It is widely accepted that glioblastoma (GBM) develops from cancer stem cells (CSCs), a subset of stem-like cells displaying high resistance to treatment. Our recent findings showed the existence of a CSC type, residing in GBM peritumor tissue (PCSCs), that bears distinct characteristics from CSCs of the tumor mass (GCSCs) and that, after surgical resection, might represent a reservoir of cells able to recapitulate the tumor. In this setting, characterization of PCSCs appears to be crucial in order to identify novel effective therapeutic targets. Thus, our aim was to investigate GCSCs and PCSCs role in angiogenesis, a key event in both GBM and peritumor tissue, whose vasculature shows features similar to those found in the tumor mass. In particular, we analyzed, by immunocytochemistry (ICC), Western blotting or real-time PCR, the expression of molecules involved in hypoxia and angiogenesis, such as HIF1α, HIF2α, and VEGF along with its receptors (VEGFR1, VEGFR2). ICC has highlighted the presence and the specific localization of these molecules in both GCSCs and PCSCs. The two cell populations showed comparable levels of VEGF. The transcript of VEGFR1 was in general expressed at higher levels in GCSCs than in PCSCs, while VEGFR2 mRNA and protein did not show a unique trend of expression. The presence of VEGF and its receptors in both GCSCs and PCSCs suggests that, besides well-known paracrine loops, autocrine signalings are also involved in tumor angiogenesis. Moreover, the expression of angiogenesis markers in PCSCs suggests these cells to have a direct role in peritumor tissue new vessel formation. In this regard, PCSCs should be considered a promising therapeutic target to counteract the angiogenesis-supported tumor progression. Supported by FIRB Accordi di Programma 2010

Colabianchi, A., Lama, G., D'Alessio, A., Proietti, G., Angelucci, C., Mangiola, A., Maira, G., Binda, E., Vescovi, A., Sica, G., Glioblastoma cancer stem cells and angiogenesis, Abstract de <<Ninth International Conference of Anticancer Research>>, (Sithonia, Greece, 06-10 October 2014 ), <<ANTICANCER RESEARCH>>, 2014; 34 (10): 6166-6167 [http://hdl.handle.net/10807/63649]

Glioblastoma cancer stem cells and angiogenesis

Colabianchi, Anna;Lama, Gina;D'Alessio, Alessio;Proietti, Gabriella;Angelucci, Cristiana;Mangiola, Annunziato;Maira, Giulio;Sica, Gigliola
2014

Abstract

It is widely accepted that glioblastoma (GBM) develops from cancer stem cells (CSCs), a subset of stem-like cells displaying high resistance to treatment. Our recent findings showed the existence of a CSC type, residing in GBM peritumor tissue (PCSCs), that bears distinct characteristics from CSCs of the tumor mass (GCSCs) and that, after surgical resection, might represent a reservoir of cells able to recapitulate the tumor. In this setting, characterization of PCSCs appears to be crucial in order to identify novel effective therapeutic targets. Thus, our aim was to investigate GCSCs and PCSCs role in angiogenesis, a key event in both GBM and peritumor tissue, whose vasculature shows features similar to those found in the tumor mass. In particular, we analyzed, by immunocytochemistry (ICC), Western blotting or real-time PCR, the expression of molecules involved in hypoxia and angiogenesis, such as HIF1α, HIF2α, and VEGF along with its receptors (VEGFR1, VEGFR2). ICC has highlighted the presence and the specific localization of these molecules in both GCSCs and PCSCs. The two cell populations showed comparable levels of VEGF. The transcript of VEGFR1 was in general expressed at higher levels in GCSCs than in PCSCs, while VEGFR2 mRNA and protein did not show a unique trend of expression. The presence of VEGF and its receptors in both GCSCs and PCSCs suggests that, besides well-known paracrine loops, autocrine signalings are also involved in tumor angiogenesis. Moreover, the expression of angiogenesis markers in PCSCs suggests these cells to have a direct role in peritumor tissue new vessel formation. In this regard, PCSCs should be considered a promising therapeutic target to counteract the angiogenesis-supported tumor progression. Supported by FIRB Accordi di Programma 2010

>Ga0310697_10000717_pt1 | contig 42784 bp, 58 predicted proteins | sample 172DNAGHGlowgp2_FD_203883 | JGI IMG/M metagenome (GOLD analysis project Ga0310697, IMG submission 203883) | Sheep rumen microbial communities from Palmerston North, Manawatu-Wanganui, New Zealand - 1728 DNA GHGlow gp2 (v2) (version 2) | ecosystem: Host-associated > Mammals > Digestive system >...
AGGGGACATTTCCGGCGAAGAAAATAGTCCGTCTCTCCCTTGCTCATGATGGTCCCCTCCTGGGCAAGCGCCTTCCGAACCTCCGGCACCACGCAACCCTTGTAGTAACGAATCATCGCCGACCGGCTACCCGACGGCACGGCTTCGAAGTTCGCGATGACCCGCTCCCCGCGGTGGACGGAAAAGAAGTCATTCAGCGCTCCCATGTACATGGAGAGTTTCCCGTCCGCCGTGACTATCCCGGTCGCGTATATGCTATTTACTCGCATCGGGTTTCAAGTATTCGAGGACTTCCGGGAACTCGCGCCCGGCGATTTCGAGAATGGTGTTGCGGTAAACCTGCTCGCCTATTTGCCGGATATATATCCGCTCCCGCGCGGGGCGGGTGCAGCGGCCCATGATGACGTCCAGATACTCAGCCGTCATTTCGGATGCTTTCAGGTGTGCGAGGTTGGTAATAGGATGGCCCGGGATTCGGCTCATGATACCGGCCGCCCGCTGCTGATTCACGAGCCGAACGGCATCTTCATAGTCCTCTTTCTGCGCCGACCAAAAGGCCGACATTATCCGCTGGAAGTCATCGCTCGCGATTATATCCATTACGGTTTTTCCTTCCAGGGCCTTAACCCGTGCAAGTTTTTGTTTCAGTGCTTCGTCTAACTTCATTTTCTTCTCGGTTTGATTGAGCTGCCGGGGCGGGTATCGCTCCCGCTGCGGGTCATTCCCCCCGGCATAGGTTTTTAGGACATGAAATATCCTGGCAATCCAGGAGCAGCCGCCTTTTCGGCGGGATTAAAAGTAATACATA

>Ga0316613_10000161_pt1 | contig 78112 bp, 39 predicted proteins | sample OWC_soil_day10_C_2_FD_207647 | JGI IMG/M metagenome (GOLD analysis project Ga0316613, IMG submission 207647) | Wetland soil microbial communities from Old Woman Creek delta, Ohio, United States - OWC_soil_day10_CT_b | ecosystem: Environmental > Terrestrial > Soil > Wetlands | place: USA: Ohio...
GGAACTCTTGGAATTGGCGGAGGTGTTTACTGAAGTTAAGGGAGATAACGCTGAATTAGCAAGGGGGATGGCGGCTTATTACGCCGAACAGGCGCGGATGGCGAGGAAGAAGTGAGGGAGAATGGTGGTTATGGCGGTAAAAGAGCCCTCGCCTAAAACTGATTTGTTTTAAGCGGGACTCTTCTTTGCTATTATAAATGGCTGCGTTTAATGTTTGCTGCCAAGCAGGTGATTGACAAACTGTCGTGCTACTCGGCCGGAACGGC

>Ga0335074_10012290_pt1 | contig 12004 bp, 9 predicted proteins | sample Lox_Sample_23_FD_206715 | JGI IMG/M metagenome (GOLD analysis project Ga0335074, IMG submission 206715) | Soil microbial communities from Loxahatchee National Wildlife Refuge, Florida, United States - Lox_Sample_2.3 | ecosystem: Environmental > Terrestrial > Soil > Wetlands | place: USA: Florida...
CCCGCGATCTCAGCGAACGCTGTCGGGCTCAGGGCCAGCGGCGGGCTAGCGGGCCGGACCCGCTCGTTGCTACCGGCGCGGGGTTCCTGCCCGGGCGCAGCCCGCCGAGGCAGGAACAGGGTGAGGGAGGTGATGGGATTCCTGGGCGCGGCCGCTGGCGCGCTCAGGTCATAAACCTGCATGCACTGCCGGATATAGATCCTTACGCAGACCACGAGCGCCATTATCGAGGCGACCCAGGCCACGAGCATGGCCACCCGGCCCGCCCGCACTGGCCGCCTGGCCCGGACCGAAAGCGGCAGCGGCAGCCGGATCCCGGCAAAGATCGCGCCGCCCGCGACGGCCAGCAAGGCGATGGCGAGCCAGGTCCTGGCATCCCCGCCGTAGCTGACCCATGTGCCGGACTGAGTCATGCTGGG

Inglese
Colabianchi, A., Lama, G., D'Alessio, A., Proietti, G., Angelucci, C., Mangiola, A., Maira, G., Binda, E., Vescovi, A., Sica, G., Glioblastoma cancer stem cells and angiogenesis, Abstract de <<Ninth International Conference of Anticancer Research>>, (Sithonia, Greece, 06-10 October 2014 ), <<ANTICANCER RESEARCH>>, 2014; 34 (10): 6166-6167 [http://hdl.handle.net/10807/63649]
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Utilizza questo identificativo per citare o creare un link a questo documento: https://hdl.handle.net/10807/63649
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